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Mol Microbiol. 2004 Jan;51(1):255-69.

The Pasteurella multocida toxin is encoded within a lysogenic bacteriophage.

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Department of Microbiology, Dental Institute, King's College London, London, UK.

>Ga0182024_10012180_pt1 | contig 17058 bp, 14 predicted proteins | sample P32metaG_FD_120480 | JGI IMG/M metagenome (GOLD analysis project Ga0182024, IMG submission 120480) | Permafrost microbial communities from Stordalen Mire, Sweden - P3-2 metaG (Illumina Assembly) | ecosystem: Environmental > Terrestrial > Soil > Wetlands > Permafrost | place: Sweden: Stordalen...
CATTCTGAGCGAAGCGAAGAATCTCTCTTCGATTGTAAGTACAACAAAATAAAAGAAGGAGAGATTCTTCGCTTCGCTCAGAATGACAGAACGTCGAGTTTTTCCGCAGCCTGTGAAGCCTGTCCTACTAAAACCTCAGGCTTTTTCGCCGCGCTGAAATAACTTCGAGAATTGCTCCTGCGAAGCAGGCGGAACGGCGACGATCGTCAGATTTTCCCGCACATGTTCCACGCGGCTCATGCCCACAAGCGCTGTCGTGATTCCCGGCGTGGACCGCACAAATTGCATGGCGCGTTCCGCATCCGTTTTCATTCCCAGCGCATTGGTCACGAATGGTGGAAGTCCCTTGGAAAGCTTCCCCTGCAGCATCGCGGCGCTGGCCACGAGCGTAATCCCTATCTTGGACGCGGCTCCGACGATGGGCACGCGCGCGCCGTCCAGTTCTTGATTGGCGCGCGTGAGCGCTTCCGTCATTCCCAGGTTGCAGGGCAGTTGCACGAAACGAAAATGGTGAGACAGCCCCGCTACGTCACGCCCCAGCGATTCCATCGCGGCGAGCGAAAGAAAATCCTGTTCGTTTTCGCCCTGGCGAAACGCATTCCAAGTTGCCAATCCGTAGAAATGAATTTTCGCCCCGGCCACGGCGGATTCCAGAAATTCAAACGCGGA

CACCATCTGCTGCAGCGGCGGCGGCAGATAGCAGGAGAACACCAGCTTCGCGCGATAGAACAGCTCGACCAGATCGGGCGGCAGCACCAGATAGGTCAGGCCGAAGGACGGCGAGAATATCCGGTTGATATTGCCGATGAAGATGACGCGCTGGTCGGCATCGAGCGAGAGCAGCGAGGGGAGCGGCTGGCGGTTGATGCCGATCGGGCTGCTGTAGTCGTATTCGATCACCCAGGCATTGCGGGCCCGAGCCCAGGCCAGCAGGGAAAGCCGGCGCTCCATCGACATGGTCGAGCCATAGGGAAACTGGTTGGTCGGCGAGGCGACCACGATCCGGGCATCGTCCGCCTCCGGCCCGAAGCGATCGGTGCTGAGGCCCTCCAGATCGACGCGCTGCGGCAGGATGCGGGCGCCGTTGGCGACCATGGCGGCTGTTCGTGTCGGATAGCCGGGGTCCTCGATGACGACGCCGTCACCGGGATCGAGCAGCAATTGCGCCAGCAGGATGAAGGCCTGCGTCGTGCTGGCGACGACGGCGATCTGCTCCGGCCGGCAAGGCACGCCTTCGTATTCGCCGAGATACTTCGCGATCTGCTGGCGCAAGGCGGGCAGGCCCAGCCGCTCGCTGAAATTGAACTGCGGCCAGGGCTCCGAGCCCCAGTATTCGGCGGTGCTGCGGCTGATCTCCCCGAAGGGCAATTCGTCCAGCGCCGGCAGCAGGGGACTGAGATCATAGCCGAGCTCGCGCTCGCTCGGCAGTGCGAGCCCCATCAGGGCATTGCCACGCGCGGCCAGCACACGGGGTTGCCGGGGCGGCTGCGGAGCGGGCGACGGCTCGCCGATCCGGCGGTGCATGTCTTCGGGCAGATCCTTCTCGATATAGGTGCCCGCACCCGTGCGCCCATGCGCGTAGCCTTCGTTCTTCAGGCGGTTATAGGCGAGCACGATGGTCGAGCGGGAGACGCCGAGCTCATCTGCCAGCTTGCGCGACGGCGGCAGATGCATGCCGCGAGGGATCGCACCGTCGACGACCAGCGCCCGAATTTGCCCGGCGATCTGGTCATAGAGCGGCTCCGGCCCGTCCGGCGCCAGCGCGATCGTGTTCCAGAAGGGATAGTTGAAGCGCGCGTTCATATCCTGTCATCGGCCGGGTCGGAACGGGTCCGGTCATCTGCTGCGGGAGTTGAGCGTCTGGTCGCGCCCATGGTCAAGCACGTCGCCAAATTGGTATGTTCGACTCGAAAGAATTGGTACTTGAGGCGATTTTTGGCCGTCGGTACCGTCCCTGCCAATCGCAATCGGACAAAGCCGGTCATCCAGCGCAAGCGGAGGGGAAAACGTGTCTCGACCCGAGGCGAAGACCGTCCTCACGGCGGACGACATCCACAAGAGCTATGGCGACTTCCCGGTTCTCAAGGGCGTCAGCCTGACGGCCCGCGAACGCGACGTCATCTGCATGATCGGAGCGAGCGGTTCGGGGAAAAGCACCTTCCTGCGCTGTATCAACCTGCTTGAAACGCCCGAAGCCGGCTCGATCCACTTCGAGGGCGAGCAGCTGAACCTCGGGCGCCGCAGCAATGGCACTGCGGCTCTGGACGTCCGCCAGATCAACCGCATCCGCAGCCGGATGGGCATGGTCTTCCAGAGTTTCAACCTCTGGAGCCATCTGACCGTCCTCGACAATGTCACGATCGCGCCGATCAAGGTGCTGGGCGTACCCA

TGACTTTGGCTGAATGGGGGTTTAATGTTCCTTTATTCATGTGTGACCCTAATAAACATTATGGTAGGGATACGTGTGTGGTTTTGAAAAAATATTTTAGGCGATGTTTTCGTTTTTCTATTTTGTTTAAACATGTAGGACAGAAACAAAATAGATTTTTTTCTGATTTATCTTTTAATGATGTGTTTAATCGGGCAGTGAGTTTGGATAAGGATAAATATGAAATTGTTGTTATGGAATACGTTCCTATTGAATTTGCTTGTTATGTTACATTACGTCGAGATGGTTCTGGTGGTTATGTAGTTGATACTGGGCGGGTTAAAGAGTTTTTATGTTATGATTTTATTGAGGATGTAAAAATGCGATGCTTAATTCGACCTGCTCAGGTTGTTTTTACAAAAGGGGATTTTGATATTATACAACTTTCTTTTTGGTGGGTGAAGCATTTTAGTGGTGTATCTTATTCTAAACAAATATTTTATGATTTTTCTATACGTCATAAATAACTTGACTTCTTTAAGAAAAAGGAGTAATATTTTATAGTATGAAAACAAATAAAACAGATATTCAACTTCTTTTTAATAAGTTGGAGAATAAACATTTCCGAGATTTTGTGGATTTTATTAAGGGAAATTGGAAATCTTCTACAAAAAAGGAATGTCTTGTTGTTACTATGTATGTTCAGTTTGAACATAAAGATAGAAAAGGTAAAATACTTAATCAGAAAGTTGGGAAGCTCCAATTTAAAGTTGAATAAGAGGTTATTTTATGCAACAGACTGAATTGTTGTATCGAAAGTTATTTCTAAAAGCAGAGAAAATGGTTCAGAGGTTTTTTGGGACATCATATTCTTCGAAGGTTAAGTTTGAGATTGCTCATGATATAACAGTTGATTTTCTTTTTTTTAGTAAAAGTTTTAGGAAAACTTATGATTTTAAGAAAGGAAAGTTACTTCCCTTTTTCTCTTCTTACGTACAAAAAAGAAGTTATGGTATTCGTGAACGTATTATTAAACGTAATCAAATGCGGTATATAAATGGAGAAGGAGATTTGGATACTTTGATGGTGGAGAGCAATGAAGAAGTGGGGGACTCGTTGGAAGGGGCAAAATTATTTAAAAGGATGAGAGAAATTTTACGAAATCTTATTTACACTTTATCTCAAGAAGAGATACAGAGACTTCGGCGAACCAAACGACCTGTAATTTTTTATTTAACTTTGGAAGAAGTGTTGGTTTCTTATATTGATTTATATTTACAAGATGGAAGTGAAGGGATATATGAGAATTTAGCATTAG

Toxigenic strains of Pasteurella multocida produce a 146 kDa toxin (PMT) that acts as a potent mitogen. Sequence analysis of the structural gene for PMT, toxA, previously suggested it was horizontally acquired, because it had a low G + C content relative to the P. multocida genome. To address this, the sequence of DNA flanking toxA was determined. The sequence analysis showed the presence of homologues to bacteriophage tail protein genes and a bacteriophage antirepressor, suggesting that the toxin gene resides within a prophage. In addition to phage genes, the toxA flanking DNA contained a homologue of a restriction/modification system that was shown to be functional. The presence of a bacteriophage was demonstrated in spent medium from toxigenic P. multocida isolates. Its production was increased by mitomycin C addition, a treatment that is known to induce the lytic cycle of many temperate bacteriophages. The genomes of bacteriophages from three different toxigenic P. multocida strains had similar but not identical restriction profiles, and were approximately 45-50 kb in length. The prophages from two of these had integrated at the same site in the chromosome, in a tRNA gene. Southern blot analysis confirmed that these bacteriophages contained the toxA gene.

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